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Warmer, wetter, snowier: updated norms show Madison weather changes since 1980s

Warmer, wetter, snowier: updated norms show Madison weather changes since 1980s

New normals

A pedestrian walks along Park Street on the University of Wisconsin campus last week. An analysis of weather records shows the past decade was significantly warmer and wetter than the 1980s, which will be reflected next year in new 30-year normals. 

The weather, like so many things, just ain’t what it used to be.

Take December, for example. Back in the 1980s, the average high temperature in Madison was just over 29 degrees, and the city got about 15 inches of snow, over the course of the month. In the past decade, the average daytime high was over 34 degrees, and snowfall just two-thirds of what it was in the Reagan years. Nights were more than 7 degrees warmer.

There are even more striking differences, like an additional 8 inches of annual precipitation — the equivalent of a second spring.

But as different as it is, this new weather will soon be the new normal.

That’s because the “normal” values maintained by the National Weather Service are based on 30-year averages that get updated once a decade.

Rain, 1981

A woman runs for her car at West Towne Mall during a rainstorm on Aug. 27, 1981. In the 1980s, Madison got about 31.78 inches of precipitation per year; in the 2010s, the average annual precipitation was 39.78 -- a full 8 inches more.  

That will happen next year, when the 1980s are dropped and the 2010s added. And while the numbers aren’t final, they’re shaping up to be warmer and wetter, with some notable shifts in timing.

Jordan Gerth is an honorary fellow at UW-Madison’s Cooperative Institute for Meteorological Satellite Studies who is now helping develop the next generation of weather satellites for the National Oceanic and Atmospheric Administration.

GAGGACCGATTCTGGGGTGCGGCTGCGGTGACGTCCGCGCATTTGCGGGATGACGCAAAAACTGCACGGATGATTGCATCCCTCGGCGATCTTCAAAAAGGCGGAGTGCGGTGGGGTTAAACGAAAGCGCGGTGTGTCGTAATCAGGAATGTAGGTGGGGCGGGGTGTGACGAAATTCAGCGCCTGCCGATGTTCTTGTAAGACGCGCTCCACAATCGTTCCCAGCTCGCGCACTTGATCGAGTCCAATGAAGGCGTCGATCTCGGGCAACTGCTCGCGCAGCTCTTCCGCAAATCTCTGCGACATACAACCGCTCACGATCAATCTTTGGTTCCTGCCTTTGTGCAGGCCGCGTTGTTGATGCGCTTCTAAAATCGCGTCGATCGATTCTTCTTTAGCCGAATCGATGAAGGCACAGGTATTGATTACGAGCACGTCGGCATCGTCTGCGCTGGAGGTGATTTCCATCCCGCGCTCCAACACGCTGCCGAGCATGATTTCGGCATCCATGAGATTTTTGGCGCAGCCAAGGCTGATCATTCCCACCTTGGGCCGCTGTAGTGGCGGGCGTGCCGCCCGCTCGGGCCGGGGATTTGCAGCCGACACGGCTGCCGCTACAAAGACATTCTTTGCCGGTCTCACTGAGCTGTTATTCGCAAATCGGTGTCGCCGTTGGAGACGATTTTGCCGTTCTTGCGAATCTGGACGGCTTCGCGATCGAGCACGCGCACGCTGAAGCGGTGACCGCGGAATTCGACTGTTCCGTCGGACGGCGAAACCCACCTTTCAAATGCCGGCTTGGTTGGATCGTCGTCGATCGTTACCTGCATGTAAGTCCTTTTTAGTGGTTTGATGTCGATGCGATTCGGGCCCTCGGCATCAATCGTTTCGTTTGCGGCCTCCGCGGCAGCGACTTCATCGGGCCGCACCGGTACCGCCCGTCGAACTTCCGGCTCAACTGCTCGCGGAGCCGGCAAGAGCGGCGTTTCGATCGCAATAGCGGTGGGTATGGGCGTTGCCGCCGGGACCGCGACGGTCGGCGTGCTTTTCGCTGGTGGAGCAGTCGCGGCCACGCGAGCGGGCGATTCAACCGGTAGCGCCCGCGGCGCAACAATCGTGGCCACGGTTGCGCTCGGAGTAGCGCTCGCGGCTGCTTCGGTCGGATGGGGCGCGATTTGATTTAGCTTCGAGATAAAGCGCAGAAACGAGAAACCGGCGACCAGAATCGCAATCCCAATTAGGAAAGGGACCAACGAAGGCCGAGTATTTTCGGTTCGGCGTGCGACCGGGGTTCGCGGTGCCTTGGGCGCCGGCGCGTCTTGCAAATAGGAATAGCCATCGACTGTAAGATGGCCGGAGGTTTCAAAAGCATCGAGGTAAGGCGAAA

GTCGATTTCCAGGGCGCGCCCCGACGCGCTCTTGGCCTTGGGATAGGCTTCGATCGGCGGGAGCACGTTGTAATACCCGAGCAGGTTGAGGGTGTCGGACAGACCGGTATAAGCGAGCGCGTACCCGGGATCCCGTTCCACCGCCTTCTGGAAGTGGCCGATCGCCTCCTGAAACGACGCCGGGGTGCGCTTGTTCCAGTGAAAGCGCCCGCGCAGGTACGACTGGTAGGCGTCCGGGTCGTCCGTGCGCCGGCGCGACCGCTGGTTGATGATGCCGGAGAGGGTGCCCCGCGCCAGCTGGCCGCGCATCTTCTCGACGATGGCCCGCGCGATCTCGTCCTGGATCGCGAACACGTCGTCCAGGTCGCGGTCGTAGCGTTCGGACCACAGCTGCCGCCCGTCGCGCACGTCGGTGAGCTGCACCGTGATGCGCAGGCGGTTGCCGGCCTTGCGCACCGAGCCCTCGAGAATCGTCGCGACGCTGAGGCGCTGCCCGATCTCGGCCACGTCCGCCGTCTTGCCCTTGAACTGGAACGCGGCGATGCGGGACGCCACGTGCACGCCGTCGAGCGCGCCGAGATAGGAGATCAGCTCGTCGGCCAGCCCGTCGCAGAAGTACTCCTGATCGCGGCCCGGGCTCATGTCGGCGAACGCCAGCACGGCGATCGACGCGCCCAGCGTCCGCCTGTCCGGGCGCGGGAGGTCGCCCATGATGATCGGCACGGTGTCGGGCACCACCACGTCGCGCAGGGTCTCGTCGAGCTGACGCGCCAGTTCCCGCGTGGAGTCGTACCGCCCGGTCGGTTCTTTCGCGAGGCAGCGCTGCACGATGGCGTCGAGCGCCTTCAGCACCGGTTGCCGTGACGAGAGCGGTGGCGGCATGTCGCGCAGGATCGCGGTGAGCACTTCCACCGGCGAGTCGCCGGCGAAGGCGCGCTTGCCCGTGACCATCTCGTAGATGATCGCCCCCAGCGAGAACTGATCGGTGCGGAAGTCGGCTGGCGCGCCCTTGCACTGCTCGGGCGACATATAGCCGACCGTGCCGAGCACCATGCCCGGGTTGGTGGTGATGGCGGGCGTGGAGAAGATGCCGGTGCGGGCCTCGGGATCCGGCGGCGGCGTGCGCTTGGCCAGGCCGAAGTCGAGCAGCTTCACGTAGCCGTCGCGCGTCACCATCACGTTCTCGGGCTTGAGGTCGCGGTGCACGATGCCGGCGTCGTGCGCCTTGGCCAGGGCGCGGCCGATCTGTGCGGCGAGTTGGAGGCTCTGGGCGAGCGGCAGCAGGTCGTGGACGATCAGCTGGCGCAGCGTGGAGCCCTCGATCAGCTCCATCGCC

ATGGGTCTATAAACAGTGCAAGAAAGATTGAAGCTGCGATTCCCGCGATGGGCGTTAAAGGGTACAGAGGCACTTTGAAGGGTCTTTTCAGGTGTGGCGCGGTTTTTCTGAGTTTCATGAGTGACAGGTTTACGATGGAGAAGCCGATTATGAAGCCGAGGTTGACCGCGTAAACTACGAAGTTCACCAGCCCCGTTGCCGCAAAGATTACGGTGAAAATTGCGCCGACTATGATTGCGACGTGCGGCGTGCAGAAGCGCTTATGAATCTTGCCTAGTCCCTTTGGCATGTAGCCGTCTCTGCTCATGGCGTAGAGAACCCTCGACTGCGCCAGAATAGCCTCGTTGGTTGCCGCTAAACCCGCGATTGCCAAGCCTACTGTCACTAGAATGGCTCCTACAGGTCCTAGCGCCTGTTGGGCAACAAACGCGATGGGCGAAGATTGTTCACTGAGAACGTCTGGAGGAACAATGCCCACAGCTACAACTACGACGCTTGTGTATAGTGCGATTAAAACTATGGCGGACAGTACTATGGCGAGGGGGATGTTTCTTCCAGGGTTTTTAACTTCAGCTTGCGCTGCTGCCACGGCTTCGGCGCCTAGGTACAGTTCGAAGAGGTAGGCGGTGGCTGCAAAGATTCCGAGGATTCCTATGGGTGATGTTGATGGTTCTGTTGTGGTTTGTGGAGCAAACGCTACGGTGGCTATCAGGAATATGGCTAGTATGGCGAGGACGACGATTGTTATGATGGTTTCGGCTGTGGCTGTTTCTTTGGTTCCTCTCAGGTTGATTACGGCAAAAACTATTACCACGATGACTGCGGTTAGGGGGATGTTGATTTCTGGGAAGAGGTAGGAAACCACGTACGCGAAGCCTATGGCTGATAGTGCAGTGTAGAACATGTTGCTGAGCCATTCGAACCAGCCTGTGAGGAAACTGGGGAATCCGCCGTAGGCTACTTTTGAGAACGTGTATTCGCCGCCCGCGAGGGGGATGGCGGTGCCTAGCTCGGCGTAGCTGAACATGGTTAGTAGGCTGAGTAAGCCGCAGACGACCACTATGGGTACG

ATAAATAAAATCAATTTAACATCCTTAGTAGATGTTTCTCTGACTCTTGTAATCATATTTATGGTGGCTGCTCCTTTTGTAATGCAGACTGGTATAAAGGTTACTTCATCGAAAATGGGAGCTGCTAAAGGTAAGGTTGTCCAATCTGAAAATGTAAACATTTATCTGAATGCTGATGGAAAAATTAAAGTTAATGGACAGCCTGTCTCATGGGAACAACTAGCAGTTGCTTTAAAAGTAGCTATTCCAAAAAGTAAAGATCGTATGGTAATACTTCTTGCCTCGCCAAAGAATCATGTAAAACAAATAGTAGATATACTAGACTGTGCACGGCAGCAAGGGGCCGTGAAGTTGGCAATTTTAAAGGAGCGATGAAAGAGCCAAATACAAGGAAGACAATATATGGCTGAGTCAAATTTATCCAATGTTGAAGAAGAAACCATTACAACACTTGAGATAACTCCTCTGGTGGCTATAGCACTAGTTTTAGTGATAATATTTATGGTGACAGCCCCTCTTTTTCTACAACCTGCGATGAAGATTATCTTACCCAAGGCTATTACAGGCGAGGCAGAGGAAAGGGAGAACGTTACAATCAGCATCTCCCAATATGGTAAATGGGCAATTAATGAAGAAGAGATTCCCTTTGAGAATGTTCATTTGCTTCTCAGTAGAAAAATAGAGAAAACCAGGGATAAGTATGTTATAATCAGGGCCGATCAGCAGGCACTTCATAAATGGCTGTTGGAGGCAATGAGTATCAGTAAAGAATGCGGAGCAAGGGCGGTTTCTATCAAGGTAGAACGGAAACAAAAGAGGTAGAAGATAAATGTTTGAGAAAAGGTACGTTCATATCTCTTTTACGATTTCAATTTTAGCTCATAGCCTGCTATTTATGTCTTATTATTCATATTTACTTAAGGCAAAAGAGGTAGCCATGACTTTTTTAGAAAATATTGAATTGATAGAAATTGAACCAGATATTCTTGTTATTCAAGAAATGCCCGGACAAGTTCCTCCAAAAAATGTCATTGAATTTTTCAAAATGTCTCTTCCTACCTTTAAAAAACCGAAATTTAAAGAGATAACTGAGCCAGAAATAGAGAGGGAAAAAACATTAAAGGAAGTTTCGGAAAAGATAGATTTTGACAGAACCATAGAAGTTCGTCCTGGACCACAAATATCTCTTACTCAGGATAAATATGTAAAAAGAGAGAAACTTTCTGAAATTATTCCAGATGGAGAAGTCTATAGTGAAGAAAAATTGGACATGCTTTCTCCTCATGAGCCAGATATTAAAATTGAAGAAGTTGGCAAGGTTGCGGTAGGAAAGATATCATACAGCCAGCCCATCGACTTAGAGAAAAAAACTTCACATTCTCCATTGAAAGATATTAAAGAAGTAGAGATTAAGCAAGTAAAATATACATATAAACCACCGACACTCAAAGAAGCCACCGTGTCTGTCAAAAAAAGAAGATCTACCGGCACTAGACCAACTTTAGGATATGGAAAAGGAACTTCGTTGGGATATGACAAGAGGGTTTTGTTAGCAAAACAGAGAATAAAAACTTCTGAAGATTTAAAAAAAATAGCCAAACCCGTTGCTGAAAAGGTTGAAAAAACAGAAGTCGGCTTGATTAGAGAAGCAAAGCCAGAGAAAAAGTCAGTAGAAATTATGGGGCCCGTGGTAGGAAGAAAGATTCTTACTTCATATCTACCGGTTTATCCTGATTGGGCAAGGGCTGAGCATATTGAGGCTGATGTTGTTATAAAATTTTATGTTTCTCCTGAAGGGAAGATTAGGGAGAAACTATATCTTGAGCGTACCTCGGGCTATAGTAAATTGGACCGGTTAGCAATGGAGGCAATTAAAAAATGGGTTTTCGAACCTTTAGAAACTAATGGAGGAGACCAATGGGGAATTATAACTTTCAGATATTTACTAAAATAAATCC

Even though the official normals won’t be computed until next year, Gerth decided to run the numbers early to get a sense of how climate change is moving the averages.

Jordan Gerth


“2020 will affect those normals ever so slightly,” Gerth said. “But the general trend is not going to change.”

Gerth, who has spent the past 14 years studying and researching atmospheric sciences, was well aware of the trend toward warmer, wetter weather, which climate scientists expect will continue in the decades to come.

“There were some things that we knew were most likely going to be in there,” he said. “But the magnitude of the amount of annual precipitation has really been quite striking.”

Over the past nine years, Madison’s average yearly precipitation was 39.78 inches, a full 8 inches more than in the 1980s. That change is likely to add more than 2.5 inches to the 30-year normals.

Snow, 1982

Digging out a car on West Washington Avenue after a three-day, 10.9-inch snowstorm on Jan. 4, 1982. National Weather Service records show Madison got almost 2 inches more snow, on average, during January in the past decade than in the 1980s.

On average, the 2010s were 1.4 degrees warmer than the 1980s, but the change was most pronounced in low temperatures, which rose 2.4 degrees on average — and far more in some months.